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Thu, Jan. 25th, 2007, 02:52 pm

My discovery for today is that when you *need* to destroy a SATA drive and put it entirely beyond use, they're surprisingly resillient little beasties that can survive being flung against a wall several times, being bounced off the ground several more and being hammered with a rock. I think we managed it but there is a lump of tarmac in the car park that is evidence to how a disk drive can be used as a digging implement.

Thu, Jan. 25th, 2007 04:06 pm (UTC)

You might still want to take out the platters and destroy them individually. Or just get out an electric drill and drill a few large holes through it and the platters. Or a grinder / circular saw and cut it into chunks. For a quicker job of destruction, thermite is your friend.

Thu, Jan. 25th, 2007 04:11 pm (UTC)

Hadn't thought of the Thermite but I suggested the drill idea and it got shot down because it isn't "Safe". Pegging it across a car park against a stone wall is safe but not drilling. It is a world gone mad.

I think we managed to shatter the platters though, there was a lot of rattling inside that sounded like broken glass, might give it another go though.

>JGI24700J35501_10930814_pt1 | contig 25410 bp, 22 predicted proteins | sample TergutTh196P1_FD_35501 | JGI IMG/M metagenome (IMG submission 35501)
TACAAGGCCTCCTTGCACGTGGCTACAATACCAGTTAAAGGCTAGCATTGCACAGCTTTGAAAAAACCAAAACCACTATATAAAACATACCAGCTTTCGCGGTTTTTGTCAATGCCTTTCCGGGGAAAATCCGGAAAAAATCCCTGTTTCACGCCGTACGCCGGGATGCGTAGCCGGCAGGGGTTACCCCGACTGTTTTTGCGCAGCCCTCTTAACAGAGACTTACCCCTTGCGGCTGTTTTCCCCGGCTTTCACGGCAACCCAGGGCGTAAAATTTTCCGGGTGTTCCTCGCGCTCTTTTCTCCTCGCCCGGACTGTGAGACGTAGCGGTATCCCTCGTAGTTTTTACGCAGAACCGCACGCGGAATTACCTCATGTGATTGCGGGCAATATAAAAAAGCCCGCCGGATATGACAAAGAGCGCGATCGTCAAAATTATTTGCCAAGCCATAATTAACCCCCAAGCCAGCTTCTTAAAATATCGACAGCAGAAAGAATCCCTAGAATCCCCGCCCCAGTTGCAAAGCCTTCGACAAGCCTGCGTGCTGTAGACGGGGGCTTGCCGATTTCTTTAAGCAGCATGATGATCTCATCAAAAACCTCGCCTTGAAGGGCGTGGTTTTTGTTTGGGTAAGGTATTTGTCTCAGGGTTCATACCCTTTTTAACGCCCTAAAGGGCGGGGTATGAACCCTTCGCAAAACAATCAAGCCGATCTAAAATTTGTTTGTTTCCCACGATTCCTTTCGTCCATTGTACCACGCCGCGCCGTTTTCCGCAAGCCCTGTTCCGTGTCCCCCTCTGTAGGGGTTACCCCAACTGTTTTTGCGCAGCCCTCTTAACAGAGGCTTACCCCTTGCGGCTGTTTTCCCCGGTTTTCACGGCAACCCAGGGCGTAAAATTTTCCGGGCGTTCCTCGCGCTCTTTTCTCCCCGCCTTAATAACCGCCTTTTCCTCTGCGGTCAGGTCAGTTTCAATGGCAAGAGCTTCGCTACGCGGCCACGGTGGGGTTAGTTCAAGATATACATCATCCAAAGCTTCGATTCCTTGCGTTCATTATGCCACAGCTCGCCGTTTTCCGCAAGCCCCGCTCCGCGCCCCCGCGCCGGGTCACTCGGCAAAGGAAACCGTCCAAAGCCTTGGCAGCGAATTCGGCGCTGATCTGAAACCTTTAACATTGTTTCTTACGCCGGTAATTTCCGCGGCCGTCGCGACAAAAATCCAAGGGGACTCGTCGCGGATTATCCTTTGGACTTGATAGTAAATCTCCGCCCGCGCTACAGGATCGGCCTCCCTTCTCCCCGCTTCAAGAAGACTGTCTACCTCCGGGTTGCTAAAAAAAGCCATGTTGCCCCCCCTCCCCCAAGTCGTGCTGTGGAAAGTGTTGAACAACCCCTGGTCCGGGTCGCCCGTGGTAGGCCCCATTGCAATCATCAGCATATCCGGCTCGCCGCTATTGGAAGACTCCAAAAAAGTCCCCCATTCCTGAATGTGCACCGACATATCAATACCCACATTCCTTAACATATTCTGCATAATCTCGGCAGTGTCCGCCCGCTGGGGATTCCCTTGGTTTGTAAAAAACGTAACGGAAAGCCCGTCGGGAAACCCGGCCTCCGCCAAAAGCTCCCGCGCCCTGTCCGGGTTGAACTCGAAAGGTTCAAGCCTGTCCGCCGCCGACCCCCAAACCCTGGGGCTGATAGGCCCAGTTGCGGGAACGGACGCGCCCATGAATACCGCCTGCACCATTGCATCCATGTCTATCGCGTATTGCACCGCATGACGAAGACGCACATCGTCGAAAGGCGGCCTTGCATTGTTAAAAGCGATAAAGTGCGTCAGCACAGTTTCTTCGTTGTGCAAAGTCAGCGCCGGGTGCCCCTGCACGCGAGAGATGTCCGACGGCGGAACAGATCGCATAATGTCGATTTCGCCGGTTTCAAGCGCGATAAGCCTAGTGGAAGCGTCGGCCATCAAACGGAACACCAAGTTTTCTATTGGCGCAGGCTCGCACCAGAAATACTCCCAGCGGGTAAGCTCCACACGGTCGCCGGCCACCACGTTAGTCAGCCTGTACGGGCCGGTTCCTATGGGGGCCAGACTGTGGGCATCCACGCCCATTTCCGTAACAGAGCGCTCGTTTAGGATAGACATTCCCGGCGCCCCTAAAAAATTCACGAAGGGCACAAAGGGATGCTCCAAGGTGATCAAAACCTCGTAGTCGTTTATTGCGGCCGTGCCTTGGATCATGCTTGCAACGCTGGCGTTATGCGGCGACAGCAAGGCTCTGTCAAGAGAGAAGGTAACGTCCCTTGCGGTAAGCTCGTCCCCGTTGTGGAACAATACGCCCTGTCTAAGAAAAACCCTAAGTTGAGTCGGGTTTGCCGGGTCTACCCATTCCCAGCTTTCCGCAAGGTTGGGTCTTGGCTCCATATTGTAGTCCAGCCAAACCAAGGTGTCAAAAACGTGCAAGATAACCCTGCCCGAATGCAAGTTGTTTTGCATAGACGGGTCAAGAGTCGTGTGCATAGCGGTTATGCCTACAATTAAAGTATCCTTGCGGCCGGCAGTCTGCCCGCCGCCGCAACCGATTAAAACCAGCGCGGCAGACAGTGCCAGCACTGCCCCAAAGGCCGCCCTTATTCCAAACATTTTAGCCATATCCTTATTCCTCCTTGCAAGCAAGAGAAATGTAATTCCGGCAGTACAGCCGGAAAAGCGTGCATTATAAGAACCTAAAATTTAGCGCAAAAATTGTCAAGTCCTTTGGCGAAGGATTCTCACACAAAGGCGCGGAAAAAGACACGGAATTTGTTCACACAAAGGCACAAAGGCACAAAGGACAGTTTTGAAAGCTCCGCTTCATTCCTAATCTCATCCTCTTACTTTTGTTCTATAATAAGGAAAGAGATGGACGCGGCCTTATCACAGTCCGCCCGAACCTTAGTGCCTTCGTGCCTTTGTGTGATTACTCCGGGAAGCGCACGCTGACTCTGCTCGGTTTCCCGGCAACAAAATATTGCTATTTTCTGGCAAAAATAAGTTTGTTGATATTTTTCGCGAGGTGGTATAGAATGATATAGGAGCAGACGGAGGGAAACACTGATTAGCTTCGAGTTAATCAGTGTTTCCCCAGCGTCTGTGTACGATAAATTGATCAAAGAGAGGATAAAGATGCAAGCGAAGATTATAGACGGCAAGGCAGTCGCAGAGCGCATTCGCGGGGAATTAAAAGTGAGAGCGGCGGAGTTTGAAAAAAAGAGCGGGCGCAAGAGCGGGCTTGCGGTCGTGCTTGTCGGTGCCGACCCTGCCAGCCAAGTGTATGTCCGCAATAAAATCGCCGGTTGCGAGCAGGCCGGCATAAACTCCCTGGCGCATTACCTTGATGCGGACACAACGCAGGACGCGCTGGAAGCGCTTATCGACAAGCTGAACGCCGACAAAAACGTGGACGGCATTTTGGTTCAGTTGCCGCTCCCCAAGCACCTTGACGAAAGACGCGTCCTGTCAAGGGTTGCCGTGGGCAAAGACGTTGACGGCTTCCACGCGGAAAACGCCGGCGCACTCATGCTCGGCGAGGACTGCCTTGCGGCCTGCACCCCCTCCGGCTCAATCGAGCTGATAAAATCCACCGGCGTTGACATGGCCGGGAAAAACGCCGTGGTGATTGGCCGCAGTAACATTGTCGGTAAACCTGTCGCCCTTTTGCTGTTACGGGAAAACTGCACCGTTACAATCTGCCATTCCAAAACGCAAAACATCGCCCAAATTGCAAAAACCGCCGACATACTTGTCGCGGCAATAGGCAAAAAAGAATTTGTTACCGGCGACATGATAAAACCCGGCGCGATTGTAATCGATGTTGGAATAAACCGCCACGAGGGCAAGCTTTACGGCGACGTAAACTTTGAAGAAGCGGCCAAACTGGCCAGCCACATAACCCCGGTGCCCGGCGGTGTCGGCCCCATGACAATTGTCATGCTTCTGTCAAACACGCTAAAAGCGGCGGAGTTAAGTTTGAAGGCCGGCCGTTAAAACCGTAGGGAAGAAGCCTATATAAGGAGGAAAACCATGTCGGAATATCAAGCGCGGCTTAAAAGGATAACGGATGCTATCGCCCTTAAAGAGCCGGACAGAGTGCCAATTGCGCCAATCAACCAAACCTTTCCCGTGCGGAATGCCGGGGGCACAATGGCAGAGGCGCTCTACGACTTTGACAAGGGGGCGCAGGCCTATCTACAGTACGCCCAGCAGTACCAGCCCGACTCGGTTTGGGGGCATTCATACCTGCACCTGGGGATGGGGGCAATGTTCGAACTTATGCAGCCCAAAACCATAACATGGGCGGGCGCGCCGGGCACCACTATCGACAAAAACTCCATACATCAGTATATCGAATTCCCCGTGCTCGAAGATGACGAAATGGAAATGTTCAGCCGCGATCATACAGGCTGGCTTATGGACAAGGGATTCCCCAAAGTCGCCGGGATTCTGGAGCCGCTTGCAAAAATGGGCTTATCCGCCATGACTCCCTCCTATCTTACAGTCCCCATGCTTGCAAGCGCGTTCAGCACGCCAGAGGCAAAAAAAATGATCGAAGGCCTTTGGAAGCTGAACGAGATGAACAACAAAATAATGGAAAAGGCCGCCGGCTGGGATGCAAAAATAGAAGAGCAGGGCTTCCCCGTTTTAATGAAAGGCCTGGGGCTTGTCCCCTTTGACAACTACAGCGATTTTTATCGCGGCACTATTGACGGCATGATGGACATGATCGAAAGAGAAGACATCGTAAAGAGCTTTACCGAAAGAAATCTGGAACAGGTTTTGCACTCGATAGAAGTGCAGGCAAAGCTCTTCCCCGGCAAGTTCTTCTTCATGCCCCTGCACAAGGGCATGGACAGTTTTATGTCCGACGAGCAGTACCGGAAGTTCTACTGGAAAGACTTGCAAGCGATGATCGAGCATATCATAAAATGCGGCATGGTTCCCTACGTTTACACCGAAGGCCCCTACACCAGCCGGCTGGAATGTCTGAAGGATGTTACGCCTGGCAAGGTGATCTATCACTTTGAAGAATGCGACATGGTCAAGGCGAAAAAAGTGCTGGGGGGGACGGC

Thu, Jan. 25th, 2007 07:51 pm (UTC)

If you just want to stop people using it for whatever reason cut any cables, bend any pins and knock any surface mount components off.

But yeah, solid buggers, I spent 15 minutes with a drive wrapped in a tea towel whacking it with a hammer for basically nothing a few months ago.

If there had been a drill to hand I would have tried that, instead I just disabled it and have it sitting on my desk until the office drill turns up!

(It wasn't super critical data, and the disk was dying already, so using it to prop a monitor up is ok :))

Thu, Jan. 25th, 2007 08:19 pm (UTC)

grutok suggests that 4 screws hold the drive together, open and if any of them are still in even vaguely one piece, rub together.

Also big magnets are your friend... Or even smallish ones. Several rubbed around randomly will scramble some of the data nicely randomly.